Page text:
What do you think of when you think of the words abundant, plentiful and prosperity? What can there be an abundance of? Could it be friendships, health, peace and, of course, money?
When everything is going our way and we are experiencing abundance, life is a pretty smooth ride, isn't it? But what happens when life is not going as we would like it to? Do we moan about our misfortune to anyone who will listen?
When things are not going as I have planned -- in fact, perhaps, I have had a rotten day -- and someone asks how things are going, I say, "Unbelievable."
When you were little, did you ever hear your parents say, "If you can't say something nice, don't say anything"?
I had a minister friend tell me something one day as I was ranting and raving about all the things going wrong in a class I was teaching.
She said, "Sandy, you can go on complaining forever or you can decide to find something to like, even if it is only one thing. Concentrate what your students are doing right."
Find something to like.
Just a little shift in attitude can make a big difference in relationships, health, peace and especially in financial circumstances.
I can be angry at my friend for something he has done to slight me, or I can let myself remember all of the things he has done that are more important than that one little slight.
As health challenges limit my activities, I can complain to everyone or I can marvel at all the things I am still capable of doing.
In any situation, it's good to find something to like, to see how I am blessed.
For example, the person who loses her job only to find out a close relative is seriously ill can step-in to provide some long-term care. Or a young man breaks up with his first love only to discover the right and perfect soul mate, whom he would have never met if he were still married.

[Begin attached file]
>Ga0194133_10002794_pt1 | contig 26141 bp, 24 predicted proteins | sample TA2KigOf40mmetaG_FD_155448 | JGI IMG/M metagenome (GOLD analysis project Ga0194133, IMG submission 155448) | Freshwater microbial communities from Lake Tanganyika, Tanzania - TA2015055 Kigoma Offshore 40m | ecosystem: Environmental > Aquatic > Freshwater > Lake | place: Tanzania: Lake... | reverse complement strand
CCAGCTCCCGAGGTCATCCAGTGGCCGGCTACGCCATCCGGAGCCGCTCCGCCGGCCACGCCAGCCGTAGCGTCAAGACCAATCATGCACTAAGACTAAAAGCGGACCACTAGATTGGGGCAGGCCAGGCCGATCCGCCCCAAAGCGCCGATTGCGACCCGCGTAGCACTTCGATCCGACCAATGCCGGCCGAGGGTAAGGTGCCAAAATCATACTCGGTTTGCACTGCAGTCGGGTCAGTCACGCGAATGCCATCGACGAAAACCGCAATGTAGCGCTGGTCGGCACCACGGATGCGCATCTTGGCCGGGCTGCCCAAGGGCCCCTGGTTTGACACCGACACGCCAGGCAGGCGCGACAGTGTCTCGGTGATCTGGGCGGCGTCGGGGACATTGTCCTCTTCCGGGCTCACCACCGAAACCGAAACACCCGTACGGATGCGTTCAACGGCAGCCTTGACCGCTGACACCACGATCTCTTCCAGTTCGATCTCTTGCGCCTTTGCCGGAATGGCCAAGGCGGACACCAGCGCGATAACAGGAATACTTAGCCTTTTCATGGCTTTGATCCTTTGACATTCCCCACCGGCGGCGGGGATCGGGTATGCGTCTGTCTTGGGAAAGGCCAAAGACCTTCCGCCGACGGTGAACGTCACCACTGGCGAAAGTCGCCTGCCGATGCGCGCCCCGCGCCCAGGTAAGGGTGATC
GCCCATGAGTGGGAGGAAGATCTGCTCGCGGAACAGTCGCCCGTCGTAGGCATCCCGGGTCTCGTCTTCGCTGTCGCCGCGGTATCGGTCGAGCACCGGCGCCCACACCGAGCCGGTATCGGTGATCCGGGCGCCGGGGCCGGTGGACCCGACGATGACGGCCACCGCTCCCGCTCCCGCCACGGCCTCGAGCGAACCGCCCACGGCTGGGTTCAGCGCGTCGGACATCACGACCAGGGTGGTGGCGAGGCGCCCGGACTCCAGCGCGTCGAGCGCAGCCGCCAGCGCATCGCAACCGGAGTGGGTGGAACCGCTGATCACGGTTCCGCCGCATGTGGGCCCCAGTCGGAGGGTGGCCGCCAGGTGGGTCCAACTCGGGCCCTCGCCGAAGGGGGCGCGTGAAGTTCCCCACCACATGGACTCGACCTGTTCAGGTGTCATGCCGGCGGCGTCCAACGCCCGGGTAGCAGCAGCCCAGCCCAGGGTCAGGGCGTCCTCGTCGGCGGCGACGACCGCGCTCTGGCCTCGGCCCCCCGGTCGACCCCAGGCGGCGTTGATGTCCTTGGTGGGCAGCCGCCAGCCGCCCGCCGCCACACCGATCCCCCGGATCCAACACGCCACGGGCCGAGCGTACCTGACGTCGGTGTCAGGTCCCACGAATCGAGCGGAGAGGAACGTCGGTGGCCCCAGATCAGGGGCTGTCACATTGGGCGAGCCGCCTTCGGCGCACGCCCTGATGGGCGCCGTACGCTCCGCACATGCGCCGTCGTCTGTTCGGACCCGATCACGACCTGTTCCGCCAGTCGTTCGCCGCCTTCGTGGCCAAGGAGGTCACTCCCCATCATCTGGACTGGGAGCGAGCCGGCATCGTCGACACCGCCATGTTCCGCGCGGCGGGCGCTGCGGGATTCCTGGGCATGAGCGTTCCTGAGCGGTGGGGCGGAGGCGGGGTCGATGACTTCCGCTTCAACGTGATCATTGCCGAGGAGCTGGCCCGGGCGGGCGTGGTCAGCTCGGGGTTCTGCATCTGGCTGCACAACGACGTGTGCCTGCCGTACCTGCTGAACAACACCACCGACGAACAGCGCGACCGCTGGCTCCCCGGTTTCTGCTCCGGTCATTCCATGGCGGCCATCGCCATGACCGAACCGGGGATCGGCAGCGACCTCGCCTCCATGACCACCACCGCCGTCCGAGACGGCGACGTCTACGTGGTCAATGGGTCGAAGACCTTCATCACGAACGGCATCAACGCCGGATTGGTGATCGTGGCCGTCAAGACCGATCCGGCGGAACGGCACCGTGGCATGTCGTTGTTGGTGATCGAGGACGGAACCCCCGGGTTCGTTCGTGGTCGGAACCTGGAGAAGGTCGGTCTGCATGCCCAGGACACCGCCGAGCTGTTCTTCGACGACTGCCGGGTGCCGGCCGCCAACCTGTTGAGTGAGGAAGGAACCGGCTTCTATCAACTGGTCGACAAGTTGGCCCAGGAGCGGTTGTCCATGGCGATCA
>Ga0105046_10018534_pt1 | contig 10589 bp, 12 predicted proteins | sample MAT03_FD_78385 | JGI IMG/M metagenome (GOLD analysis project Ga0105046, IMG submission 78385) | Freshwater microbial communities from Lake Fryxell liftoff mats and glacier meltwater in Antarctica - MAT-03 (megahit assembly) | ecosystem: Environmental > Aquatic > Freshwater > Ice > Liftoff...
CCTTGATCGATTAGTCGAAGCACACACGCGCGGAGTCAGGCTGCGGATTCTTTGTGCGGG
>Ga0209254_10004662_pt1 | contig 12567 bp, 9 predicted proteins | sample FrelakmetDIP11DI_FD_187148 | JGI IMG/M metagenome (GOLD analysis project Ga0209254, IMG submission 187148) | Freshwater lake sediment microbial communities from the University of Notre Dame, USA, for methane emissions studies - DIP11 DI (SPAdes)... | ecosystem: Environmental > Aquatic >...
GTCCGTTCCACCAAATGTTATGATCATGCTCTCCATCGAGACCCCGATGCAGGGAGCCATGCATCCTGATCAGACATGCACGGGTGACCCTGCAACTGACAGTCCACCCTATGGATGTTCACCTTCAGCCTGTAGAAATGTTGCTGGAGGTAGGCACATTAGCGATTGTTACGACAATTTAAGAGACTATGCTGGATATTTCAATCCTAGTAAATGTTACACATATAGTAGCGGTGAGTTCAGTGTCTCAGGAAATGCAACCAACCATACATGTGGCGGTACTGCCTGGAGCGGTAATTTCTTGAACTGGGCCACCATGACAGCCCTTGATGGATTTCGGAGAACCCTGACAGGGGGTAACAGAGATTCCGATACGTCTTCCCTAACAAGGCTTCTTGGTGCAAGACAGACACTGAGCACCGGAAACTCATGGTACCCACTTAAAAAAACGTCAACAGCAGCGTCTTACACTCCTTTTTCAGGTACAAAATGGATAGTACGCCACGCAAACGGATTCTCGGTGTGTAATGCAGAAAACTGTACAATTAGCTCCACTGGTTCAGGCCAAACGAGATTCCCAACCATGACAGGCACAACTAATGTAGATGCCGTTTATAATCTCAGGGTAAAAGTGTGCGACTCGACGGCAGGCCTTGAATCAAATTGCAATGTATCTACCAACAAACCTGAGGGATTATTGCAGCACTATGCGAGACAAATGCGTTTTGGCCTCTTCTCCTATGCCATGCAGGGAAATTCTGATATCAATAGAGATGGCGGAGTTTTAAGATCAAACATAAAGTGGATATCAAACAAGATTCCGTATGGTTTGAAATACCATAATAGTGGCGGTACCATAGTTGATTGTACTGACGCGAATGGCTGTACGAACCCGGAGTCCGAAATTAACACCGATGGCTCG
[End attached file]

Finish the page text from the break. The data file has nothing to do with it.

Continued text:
We are living in an energy field and our positive thoughts send out positive energy. And isn't that better than sending out negative energy?
I had an Aunt Muriel. She was my mother's youngest sister and was almost always down on her luck. From the time I was 9 years old until I was a senior in high school, she stayed at our house and in my room. From college-age on, when I had the choice to be somewhere with Aunt Muriel, I opted not to.
In my early studies of Science of Mind, I went to a forgiveness workshop and was able to release the unjustified dislike for my aunt. I discovered that she was a person who genuinely loved me -- and I had shut her out.
By that time she was in a care facility for Alzheimer's patients. Whenever I would visit her, she would light up. Even when she wasn't sure exactly who I was, she knew she loved me.
Find something to like.
Winston Churchill once said, "We are all worms, but I do believe I am a glowworm." Humorous, yes, but if you had to be a worm wouldn't being a glowworm be something you could like?
-- The Rev. Sandra Smith is pastor of Center for Spiritual Living in Kennewick. Questions and comments should be directed to editor Lucy Luginbill in care of the Tri-City Herald newsroom, 333 W. Canal Drive, Kennewick, WA 99336. Or email firstname.lastname@example.org.